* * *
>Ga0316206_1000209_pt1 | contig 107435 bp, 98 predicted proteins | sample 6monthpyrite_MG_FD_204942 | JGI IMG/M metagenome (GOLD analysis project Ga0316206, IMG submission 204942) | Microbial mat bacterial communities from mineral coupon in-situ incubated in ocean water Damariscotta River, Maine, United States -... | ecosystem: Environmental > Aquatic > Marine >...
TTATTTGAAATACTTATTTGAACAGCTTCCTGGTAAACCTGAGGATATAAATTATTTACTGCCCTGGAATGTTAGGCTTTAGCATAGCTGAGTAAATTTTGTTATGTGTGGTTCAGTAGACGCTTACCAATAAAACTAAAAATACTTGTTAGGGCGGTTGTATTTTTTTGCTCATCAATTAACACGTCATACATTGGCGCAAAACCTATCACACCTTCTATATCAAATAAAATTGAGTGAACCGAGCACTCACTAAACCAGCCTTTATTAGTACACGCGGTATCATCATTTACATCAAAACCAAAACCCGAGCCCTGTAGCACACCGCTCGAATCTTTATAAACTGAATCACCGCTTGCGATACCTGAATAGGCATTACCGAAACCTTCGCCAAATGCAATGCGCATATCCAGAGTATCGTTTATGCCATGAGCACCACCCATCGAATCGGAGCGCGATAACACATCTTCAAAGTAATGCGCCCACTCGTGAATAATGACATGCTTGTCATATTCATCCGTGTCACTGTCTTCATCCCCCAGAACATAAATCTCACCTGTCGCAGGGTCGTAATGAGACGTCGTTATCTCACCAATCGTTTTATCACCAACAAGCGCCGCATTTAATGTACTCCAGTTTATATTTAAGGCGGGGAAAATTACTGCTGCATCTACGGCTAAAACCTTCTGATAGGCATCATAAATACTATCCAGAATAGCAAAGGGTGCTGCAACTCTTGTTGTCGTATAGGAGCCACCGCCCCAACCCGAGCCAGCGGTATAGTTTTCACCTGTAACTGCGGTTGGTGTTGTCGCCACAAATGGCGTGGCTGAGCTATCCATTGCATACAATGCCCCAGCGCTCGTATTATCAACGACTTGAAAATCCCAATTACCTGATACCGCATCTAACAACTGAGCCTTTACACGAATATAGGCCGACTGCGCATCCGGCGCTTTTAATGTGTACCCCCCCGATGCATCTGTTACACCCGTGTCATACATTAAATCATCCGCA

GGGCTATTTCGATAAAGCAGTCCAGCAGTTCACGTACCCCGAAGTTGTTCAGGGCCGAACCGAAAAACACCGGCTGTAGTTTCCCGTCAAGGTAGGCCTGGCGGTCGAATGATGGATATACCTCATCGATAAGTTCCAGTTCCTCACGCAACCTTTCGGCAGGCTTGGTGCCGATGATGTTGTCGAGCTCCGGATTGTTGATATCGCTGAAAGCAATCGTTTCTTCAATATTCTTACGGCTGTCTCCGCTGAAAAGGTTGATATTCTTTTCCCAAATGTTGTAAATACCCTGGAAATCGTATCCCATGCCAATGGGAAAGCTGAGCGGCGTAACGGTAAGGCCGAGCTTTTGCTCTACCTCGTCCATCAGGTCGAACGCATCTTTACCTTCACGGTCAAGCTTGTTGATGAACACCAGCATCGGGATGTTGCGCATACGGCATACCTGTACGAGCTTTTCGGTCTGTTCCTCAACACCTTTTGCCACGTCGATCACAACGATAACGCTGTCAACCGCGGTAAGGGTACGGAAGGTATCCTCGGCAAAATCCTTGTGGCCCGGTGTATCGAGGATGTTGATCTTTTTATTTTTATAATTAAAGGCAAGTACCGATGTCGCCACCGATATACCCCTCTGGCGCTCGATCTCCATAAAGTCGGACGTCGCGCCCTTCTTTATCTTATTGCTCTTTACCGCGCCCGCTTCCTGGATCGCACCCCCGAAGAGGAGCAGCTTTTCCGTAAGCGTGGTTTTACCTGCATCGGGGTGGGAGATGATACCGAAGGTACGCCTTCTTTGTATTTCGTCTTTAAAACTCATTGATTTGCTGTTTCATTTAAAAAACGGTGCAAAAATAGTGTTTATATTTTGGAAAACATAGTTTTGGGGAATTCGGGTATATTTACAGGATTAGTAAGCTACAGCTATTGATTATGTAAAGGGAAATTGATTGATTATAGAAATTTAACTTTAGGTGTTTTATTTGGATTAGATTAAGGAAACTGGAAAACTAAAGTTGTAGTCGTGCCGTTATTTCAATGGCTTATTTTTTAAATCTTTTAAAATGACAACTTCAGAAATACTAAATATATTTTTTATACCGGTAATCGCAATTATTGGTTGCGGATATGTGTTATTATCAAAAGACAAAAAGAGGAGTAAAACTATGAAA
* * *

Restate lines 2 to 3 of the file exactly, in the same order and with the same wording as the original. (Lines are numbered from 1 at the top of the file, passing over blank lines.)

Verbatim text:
TTATTTGAAATACTTATTTGAACAGCTTCCTGGTAAACCTGAGGATATAAATTATTTACTGCCCTGGAATGTTAGGCTTTAGCATAGCTGAGTAAATTTTGTTATGTGTGGTTCAGTAGACGCTTACCAATAAAACTAAAAATACTTGTTAGGGCGGTTGTATTTTTTTGCTCATCAATTAACACGTCATACATTGGCGCAAAACCTATCACACCTTCTATATCAAATAAAATTGAGTGAACCGAGCACTCACTAAACCAGCCTTTATTAGTACACGCGGTATCATCATTTACATCAAAACCAAAACCCGAGCCCTGTAGCACACCGCTCGAATCTTTATAAACTGAATCACCGCTTGCGATACCTGAATAGGCATTACCGAAACCTTCGCCAAATGCAATGCGCATATCCAGAGTATCGTTTATGCCATGAGCACCACCCATCGAATCGGAGCGCGATAACACATCTTCAAAGTAATGCGCCCACTCGTGAATAATGACATGCTTGTCATATTCATCCGTGTCACTGTCTTCATCCCCCAGAACATAAATCTCACCTGTCGCAGGGTCGTAATGAGACGTCGTTATCTCACCAATCGTTTTATCACCAACAAGCGCCGCATTTAATGTACTCCAGTTTATATTTAAGGCGGGGAAAATTACTGCTGCATCTACGGCTAAAACCTTCTGATAGGCATCATAAATACTATCCAGAATAGCAAAGGGTGCTGCAACTCTTGTTGTCGTATAGGAGCCACCGCCCCAACCCGAGCCAGCGGTATAGTTTTCACCTGTAACTGCGGTTGGTGTTGTCGCCACAAATGGCGTGGCTGAGCTATCCATTGCATACAATGCCCCAGCGCTCGTATTATCAACGACTTGAAAATCCCAATTACCTGATACCGCATCTAACAACTGAGCCTTTACACGAATATAGGCCGACTGCGCATCCGGCGCTTTTAATGTGTACCCCCCCGATGCATCTGTTACACCCGTGTCATACATTAAATCATCCGCA

GGGCTATTTCGATAAAGCAGTCCAGCAGTTCACGTACCCCGAAGTTGTTCAGGGCCGAACCGAAAAACACCGGCTGTAGTTTCCCGTCAAGGTAGGCCTGGCGGTCGAATGATGGATATACCTCATCGATAAGTTCCAGTTCCTCACGCAACCTTTCGGCAGGCTTGGTGCCGATGATGTTGTCGAGCTCCGGATTGTTGATATCGCTGAAAGCAATCGTTTCTTCAATATTCTTACGGCTGTCTCCGCTGAAAAGGTTGATATTCTTTTCCCAAATGTTGTAAATACCCTGGAAATCGTATCCCATGCCAATGGGAAAGCTGAGCGGCGTAACGGTAAGGCCGAGCTTTTGCTCTACCTCGTCCATCAGGTCGAACGCATCTTTACCTTCACGGTCAAGCTTGTTGATGAACACCAGCATCGGGATGTTGCGCATACGGCATACCTGTACGAGCTTTTCGGTCTGTTCCTCAACACCTTTTGCCACGTCGATCACAACGATAACGCTGTCAACCGCGGTAAGGGTACGGAAGGTATCCTCGGCAAAATCCTTGTGGCCCGGTGTATCGAGGATGTTGATCTTTTTATTTTTATAATTAAAGGCAAGTACCGATGTCGCCACCGATATACCCCTCTGGCGCTCGATCTCCATAAAGTCGGACGTCGCGCCCTTCTTTATCTTATTGCTCTTTACCGCGCCCGCTTCCTGGATCGCACCCCCGAAGAGGAGCAGCTTTTCCGTAAGCGTGGTTTTACCTGCATCGGGGTGGGAGATGATACCGAAGGTACGCCTTCTTTGTATTTCGTCTTTAAAACTCATTGATTTGCTGTTTCATTTAAAAAACGGTGCAAAAATAGTGTTTATATTTTGGAAAACATAGTTTTGGGGAATTCGGGTATATTTACAGGATTAGTAAGCTACAGCTATTGATTATGTAAAGGGAAATTGATTGATTATAGAAATTTAACTTTAGGTGTTTTATTTGGATTAGATTAAGGAAACTGGAAAACTAAAGTTGTAGTCGTGCCGTTATTTCAATGGCTTATTTTTTAAATCTTTTAAAATGACAACTTCAGAAATACTAAATATATTTTTTATACCGGTAATCGCAATTATTGGTTGCGGATATGTGTTATTATCAAAAGACAAAAAGAGGAGTAAAACTATGAAA